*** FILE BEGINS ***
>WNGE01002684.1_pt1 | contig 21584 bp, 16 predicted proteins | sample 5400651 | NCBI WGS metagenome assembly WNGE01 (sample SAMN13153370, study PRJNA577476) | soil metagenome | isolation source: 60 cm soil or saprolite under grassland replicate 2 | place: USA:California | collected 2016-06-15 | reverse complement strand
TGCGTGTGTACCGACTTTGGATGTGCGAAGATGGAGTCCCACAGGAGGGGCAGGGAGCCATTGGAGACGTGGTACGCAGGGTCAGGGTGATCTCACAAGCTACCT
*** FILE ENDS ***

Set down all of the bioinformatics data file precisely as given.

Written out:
>WNGE01002684.1_pt1 | contig 21584 bp, 16 predicted proteins | sample 5400651 | NCBI WGS metagenome assembly WNGE01 (sample SAMN13153370, study PRJNA577476) | soil metagenome | isolation source: 60 cm soil or saprolite under grassland replicate 2 | place: USA:California | collected 2016-06-15 | reverse complement strand
TGCGTGTGTACCGACTTTGGATGTGCGAAGATGGAGTCCCACAGGAGGGGCAGGGAGCCATTGGAGACGTGGTACGCAGGGTCAGGGTGATCTCACAAGCTACCT